Dexter, a 355th Security Force Squadron MWD, retired due to a medical condition after more than three years of honorable service.
Dexter, a 5- year-old German Shepard, entered the U.S. Air Force at the age of two on Oct. 29, 2009, at Lackland AFB, Texas where he attended Military Working Dog School. On March 11, 2010, he became fully certified on patrol & explosive detection, making him a dual-purpose dog. Dexter began his career at D-M April 9, 2010.
Staff Sgt. Alexandra Springman, 355th SFS MWD handler, whom he deployed with once, was his last handler.
“Deploying helped Dexter and myself grow and bond because it was just the two of us,” Springman said. “He solely looked to me for everything. I was always the one who fed him every morning and every evening, took him to go to the bathroom, groomed him and bathed him. Also, when we were deployed, he lived in my room with me, so we literally spent 24 hours a day together.”
Dexter is credited with protecting over $2 billion in assets and 37,000 personnel during his deployments.
During pre-deployment training, it was identified that Dexter was unable to properly regulate his body temperature, Springman said. His body temperature would rise quickly through short periods of work and return to normal after moderate periods of rest. Although this was discovered before deploying, the team was still able to deploy because they were allowed to work night shift. Once they returned, Dexter was deemed undeployable and the retirement process began.
“MWDs are also considered Airmen,” said Maj. Douglas Whitehead, 355th SFS commander. “A retirement ceremony is just as appropriate for our canines as it is for Airmen who serves faithfully all the up until he is eligible to retire. It’s a thrill where I actually get to do a retirement ceremony for an MWD, because unfortunately, more often than not, I am doing a memorial service for one of them.”
Retiring MWDs is a long process. Since Dexter’s reason for disposition was medical, the local military vet documented his condition and then steps were taken to try to condition Dexter to overcome his body’s limitations. His records were then sent to various agencies for final discharge approval. This process took approximately five months before Dexter was able to leave honorably.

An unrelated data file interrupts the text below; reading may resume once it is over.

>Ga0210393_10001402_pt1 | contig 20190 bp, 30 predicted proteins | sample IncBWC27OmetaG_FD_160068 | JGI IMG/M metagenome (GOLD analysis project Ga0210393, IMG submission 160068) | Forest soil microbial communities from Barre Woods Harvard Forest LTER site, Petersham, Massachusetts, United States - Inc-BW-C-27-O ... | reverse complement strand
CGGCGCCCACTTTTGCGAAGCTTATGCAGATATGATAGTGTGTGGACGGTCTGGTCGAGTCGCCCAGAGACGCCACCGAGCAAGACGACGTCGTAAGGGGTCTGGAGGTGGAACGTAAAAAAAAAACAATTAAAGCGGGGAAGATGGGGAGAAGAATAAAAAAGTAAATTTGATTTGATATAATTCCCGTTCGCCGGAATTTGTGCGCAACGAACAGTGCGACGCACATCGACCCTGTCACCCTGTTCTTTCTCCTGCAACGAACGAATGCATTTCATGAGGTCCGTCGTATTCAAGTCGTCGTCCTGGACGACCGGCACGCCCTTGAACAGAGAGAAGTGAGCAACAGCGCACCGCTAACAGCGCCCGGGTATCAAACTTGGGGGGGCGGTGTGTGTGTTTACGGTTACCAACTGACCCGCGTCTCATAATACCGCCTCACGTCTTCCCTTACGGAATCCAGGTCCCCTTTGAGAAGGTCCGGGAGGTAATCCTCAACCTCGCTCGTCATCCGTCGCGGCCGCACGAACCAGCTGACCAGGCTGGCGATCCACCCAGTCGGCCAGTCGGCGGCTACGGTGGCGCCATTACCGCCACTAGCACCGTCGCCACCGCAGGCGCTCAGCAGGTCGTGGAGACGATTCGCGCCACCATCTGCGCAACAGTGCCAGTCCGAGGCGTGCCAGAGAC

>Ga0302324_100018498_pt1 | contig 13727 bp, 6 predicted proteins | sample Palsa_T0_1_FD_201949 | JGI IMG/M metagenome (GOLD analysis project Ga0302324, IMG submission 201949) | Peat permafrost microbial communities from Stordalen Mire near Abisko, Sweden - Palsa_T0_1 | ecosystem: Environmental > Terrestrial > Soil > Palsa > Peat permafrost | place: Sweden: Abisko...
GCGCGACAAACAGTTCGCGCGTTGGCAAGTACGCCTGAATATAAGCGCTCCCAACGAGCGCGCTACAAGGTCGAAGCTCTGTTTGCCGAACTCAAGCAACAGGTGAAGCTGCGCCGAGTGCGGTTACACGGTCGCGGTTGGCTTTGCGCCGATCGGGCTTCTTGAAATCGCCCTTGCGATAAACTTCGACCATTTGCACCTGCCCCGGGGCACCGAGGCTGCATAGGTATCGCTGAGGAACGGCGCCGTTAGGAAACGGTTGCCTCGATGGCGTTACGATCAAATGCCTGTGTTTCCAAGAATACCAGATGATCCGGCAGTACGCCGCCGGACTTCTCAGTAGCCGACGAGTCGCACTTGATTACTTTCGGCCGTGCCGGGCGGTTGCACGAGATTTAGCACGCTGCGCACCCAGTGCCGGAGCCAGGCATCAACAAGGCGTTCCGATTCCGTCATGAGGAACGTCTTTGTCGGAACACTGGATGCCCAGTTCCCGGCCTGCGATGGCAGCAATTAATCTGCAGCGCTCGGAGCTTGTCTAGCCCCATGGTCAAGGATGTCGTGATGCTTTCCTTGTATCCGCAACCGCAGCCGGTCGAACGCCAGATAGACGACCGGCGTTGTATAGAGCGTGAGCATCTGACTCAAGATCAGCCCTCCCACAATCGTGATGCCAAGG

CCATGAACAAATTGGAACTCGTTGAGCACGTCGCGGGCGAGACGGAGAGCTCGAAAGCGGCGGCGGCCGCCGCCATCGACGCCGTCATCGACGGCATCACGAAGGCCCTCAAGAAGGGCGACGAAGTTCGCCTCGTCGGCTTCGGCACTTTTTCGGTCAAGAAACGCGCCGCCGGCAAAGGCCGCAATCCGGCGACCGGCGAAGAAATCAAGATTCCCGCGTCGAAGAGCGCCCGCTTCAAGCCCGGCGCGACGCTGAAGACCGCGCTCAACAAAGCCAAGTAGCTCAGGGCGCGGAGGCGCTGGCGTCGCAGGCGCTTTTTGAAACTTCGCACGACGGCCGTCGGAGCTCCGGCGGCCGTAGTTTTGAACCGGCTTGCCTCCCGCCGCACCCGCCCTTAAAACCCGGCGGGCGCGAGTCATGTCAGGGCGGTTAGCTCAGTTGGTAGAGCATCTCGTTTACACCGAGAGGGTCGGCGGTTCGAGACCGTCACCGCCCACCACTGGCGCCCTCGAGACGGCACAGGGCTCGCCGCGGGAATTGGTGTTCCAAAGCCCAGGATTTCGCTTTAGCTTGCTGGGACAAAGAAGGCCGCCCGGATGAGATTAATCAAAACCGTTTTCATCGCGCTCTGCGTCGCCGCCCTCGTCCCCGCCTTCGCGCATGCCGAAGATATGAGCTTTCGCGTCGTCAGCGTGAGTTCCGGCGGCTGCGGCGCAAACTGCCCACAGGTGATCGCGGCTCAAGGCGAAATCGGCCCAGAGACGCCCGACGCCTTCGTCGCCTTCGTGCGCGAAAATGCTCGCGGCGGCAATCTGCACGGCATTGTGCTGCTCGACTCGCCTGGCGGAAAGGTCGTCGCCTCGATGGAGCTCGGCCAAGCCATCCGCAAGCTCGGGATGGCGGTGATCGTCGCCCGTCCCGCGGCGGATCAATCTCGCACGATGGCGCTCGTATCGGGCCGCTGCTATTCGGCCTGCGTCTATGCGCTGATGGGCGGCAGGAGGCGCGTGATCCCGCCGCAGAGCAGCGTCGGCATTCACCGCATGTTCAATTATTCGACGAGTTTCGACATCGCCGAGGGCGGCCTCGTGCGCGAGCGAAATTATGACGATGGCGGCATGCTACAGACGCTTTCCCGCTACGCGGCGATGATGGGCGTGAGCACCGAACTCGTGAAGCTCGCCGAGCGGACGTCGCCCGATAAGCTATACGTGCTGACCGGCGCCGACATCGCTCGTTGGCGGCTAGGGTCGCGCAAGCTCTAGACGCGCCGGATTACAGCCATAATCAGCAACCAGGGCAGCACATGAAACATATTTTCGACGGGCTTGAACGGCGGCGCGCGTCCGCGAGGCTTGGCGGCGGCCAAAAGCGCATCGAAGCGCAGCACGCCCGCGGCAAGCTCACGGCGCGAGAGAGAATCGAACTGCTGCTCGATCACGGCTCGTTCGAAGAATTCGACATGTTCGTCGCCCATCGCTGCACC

Dexter didn’t go far.
In October 2000, Title 10 United States Code was amended by the House of Representatives. It allows the adoption of MWDs by law enforcement agencies, former handlers, and other persons capable of providing care for these service members. Springman adopted Dexter into her family, where she continues to provide him loving care.
“He worked so fearlessly, diligently and all for the sake of pleasing me,” Springman said. “These dogs don’t understand the dangers behind their duties as MWDs, or the danger they put themselves in by working for us and protecting us, but to them it doesn’t matter. They just want to hear ‘good boy’ or ‘good girl’ from their mom or dad and to play with their toys when they find the contraband they were trained to detect. To adopt Dexter is the absolute least I could do for him, out of everything he’s done for me without question, I can at least give him a bed to sleep in and all the toys and treats he could ever want.”
Dexter will have no problem fitting into his new household. He will not only spend his time with Springfield, but a former MWD and a Chihuahua as well.